[2020] How to dramatically reduce your risk of having a cesarean section [wc]

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This is the woman-centric language version (e.g. “mother”, “pregnant woman”, “birthing woman”, “breastfeeding”).

Also available: gender-neutral language version (e.g. “parent”, “pregnant person”, “birthing person”, “breast/chestfeeding”).

 

This guide to C-section rates in the Chicago-area can help you minimize your risk of having a cesarean.

Most women would prefer to avoid a cesarean unless absolutely necessary. And yet many, many women end up having C-sections that are not medically necessary.

One of the ways we know this is that “primary C-section rates” vary dramatically from hospital to hospital, even where outcomes do not.

What is a “primary C-Section” rate? 

The primary C-section rate for an individual hospital looks only at the population of women who gave birth at that hospital in the reporting year who had not had a prior C-section.

For the data we use in this article, the rate is defined as: 

the number of low-risk* women in that population who ended up giving birth by Cesarean section   

divided by

the total number of low-risk* women in that population, including both those who ended up giving birth vaginally and those who had a first-time C-section.

*”Low risk” is defined by the Agency for Health Care Research and Quality (AHRQ) and means women who are at term, with only one baby, who is presenting normally, and no fetal death.

[Note: If this is your first baby, or if all your prior births were vaginal births, then the primary C-section rate is the rate you care about. If you’ve had a C-section in the past, then you should look at hospital VBAC rates instead.]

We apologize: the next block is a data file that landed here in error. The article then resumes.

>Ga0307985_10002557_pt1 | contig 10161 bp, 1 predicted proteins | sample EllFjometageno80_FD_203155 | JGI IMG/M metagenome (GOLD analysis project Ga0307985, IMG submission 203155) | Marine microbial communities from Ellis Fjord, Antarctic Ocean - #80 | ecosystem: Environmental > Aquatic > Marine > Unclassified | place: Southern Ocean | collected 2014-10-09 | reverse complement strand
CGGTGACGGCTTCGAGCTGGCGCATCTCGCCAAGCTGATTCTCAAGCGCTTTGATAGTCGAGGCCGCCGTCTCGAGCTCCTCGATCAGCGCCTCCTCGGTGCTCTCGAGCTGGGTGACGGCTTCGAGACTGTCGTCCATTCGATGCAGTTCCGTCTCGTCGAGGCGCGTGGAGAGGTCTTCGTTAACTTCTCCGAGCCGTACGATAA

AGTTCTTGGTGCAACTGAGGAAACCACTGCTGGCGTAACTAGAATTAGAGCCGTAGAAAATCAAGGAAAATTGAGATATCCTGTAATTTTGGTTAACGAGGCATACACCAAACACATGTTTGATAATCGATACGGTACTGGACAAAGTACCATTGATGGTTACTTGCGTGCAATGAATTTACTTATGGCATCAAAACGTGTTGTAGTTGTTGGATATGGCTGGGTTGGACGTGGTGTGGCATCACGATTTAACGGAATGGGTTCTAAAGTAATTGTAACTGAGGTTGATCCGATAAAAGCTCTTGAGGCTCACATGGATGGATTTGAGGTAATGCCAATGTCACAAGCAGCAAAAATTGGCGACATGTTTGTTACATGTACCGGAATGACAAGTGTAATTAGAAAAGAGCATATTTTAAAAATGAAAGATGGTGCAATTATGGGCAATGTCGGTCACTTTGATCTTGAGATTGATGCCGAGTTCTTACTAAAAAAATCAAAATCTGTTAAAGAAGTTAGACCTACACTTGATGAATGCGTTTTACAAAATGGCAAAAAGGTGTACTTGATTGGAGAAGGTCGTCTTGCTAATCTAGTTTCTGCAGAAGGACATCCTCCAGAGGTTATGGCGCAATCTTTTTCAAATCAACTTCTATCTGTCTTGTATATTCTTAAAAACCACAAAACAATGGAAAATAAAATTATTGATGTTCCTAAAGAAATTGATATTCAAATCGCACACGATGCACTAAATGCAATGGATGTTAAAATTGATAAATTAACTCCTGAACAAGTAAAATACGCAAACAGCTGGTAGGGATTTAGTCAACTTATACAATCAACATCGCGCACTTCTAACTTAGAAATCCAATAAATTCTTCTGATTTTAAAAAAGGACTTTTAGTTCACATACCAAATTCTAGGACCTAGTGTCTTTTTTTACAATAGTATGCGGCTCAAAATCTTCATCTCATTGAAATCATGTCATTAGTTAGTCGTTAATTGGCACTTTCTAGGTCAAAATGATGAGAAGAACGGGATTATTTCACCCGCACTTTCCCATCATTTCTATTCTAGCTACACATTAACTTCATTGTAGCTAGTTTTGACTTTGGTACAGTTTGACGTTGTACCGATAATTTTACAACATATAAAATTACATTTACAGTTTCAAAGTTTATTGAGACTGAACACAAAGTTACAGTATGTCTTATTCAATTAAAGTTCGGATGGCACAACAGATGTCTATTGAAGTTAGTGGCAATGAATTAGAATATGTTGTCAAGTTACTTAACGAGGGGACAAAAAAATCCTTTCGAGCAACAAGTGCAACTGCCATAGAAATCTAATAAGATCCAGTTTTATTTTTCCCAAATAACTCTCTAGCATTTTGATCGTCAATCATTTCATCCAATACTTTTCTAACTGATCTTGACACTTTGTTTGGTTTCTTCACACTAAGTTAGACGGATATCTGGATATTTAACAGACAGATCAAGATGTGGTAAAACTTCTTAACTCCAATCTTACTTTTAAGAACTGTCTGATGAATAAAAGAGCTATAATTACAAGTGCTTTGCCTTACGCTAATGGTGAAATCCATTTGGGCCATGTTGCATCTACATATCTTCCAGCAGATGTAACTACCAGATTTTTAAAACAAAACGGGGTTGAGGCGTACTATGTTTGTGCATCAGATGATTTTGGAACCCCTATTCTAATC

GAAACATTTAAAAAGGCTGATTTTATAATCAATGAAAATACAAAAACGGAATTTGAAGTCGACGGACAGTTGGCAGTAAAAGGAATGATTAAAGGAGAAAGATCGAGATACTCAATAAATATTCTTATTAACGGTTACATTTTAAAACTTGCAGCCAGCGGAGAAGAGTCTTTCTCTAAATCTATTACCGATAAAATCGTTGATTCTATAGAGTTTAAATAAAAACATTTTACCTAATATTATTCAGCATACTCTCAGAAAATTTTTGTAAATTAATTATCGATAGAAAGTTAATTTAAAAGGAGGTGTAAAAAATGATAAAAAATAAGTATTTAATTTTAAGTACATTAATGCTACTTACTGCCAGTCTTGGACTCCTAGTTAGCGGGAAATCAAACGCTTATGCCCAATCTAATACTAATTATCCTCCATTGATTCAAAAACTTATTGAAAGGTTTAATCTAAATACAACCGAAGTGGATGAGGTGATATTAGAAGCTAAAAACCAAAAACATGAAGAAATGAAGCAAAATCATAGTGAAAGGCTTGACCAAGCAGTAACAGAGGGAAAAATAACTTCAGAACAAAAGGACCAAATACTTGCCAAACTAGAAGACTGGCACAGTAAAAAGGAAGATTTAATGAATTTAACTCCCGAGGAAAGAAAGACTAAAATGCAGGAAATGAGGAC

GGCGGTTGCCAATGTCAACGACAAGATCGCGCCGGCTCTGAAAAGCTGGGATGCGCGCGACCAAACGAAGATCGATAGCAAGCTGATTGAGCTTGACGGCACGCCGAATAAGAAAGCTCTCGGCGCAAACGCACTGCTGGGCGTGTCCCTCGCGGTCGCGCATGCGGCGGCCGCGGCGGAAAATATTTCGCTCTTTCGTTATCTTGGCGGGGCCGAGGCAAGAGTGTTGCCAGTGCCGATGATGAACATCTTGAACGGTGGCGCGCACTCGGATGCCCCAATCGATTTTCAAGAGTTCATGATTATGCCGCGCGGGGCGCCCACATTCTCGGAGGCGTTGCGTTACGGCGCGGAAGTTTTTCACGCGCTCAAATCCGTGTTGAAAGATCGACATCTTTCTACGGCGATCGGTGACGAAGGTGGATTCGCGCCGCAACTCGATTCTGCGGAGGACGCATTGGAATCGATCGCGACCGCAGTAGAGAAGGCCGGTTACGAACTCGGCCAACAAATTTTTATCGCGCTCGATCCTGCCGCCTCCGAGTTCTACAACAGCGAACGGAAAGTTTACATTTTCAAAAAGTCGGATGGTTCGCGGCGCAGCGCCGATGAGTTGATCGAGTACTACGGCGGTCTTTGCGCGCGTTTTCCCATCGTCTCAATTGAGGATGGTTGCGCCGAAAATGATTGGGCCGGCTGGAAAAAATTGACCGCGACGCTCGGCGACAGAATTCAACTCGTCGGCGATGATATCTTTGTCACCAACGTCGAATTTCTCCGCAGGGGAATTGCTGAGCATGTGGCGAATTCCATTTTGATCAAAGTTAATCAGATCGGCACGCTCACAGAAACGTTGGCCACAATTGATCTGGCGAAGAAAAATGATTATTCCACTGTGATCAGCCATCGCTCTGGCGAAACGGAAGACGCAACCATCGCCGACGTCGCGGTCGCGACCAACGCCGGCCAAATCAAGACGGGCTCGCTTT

Here in the Chicago-area, primary C-section rates at individual hospitals range from 8.5% to 24%, but higher rates are not generally associated with better outcomes. This means that too many women are suffering the discomforts and risks of a major surgery that didn’t actually benefit them or their baby.

The good news here is that you can dramatically reduce the likelihood that you’ll have a cesarean simply by making a thoughtful choice about where to have your baby. 

Whether you will have a C-section with this pregnancy depends largely on where you give birth

The best way to understand why C-section rates are so important is to look at the data.

Let’s start by looking at the 9 Chicago-area hospitals with the lowest primary C-section rates. [These are the 9 hospitals with primary C-section rates at least one standard deviation lower than the mean for all hospitals in Cook, DuPage, Kane, Lake and Will Counties during the reporting period April 2018- March 2019.]

At these 9 hospitals, 7849 low-risk women gave birth who had not had a prior C-section, and 902 of those women ended up giving birth by cesarean. That’s an overall rate of 11.5%. 

Now let’s look at the 8 Chicago-area hospitals with the highest primary C-section rates. [These are the 8 hospitals with primary C-section rates at least one standard deviation higher than the mean for same group of hospitals.]

At these 8 hospitals,  8354 low-risk women gave birth who had not had a prior C-section, and 1695 of those women ended up giving birth by cesarean. That’s an overall rate of 20.3%.  (Note that these are risk-adjusted rates, which means that the differences cannot be explained away by risk factors in the populations served by each hospital.) 

 

That means that more than 40% of the primary C-sections at hospitals with high rates could have been avoided if those women had instead given birth at one of the hospitals with low rates.

Those percentages represent real individual women whose C-section was caused by their choice of hospital.

Imagine if all the 1695 women who had C-sections at hospitals with high rates had instead given birth at hospitals with low rates. Only about 11.5% of them — or 960 women — would have had C-sections. That’s 735 fewer C-sections (1695 – 960 = 735), which means that around 735 Chicago-area women could have avoided their cesarean section simply by choosing a hospital with a low primary C-section rate instead of a hospital with a high rate.